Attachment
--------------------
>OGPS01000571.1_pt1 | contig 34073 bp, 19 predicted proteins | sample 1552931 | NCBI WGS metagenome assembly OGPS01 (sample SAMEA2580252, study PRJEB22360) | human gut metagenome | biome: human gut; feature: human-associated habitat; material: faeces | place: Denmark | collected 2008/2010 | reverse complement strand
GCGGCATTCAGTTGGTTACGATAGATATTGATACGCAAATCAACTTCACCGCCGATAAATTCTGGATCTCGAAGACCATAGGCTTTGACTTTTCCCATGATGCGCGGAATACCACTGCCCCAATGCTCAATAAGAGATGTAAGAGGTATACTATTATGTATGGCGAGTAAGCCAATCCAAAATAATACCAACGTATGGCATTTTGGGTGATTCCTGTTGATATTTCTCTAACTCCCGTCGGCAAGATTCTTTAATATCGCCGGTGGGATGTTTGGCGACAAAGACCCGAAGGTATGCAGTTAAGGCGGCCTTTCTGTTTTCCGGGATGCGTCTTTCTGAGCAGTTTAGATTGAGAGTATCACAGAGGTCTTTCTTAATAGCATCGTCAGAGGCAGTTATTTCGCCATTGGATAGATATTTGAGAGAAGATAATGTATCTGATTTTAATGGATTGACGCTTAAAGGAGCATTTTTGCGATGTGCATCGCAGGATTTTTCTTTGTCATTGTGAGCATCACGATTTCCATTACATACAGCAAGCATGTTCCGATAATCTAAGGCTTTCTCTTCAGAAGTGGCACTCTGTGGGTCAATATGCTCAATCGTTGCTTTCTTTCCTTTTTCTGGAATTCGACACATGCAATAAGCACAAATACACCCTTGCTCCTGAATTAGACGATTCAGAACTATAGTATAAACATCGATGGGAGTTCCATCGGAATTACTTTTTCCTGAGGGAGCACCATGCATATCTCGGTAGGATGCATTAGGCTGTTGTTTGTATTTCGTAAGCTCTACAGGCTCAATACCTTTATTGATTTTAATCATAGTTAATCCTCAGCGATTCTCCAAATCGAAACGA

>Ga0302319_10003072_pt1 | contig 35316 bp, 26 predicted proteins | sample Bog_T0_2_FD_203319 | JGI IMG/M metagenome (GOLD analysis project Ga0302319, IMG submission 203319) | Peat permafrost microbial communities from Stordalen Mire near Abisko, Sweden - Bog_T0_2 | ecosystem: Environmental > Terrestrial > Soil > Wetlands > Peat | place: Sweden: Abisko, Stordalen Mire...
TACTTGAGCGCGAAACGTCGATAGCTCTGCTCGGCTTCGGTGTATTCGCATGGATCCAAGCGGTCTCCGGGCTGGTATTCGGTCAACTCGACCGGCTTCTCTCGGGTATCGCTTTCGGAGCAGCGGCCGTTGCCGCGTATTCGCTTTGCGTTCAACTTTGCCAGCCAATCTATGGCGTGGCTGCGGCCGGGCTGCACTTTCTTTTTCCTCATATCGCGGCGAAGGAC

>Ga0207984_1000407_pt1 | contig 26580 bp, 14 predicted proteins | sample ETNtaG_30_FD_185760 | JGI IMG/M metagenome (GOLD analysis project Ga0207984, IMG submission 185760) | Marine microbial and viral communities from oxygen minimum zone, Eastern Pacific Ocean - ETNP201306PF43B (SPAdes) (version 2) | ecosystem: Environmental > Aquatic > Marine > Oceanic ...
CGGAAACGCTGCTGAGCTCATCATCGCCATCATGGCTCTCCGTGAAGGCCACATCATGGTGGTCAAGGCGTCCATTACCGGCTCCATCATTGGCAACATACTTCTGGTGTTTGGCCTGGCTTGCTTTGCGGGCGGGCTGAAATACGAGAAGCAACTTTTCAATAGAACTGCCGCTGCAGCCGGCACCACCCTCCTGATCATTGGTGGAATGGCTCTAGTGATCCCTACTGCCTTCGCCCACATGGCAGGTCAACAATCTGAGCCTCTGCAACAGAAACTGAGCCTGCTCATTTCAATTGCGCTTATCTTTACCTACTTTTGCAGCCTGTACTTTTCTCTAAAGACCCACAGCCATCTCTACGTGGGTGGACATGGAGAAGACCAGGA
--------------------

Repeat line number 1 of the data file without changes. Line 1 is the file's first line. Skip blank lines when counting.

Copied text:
>OGPS01000571.1_pt1 | contig 34073 bp, 19 predicted proteins | sample 1552931 | NCBI WGS metagenome assembly OGPS01 (sample SAMEA2580252, study PRJEB22360) | human gut metagenome | biome: human gut; feature: human-associated habitat; material: faeces | place: Denmark | collected 2008/2010 | reverse complement strand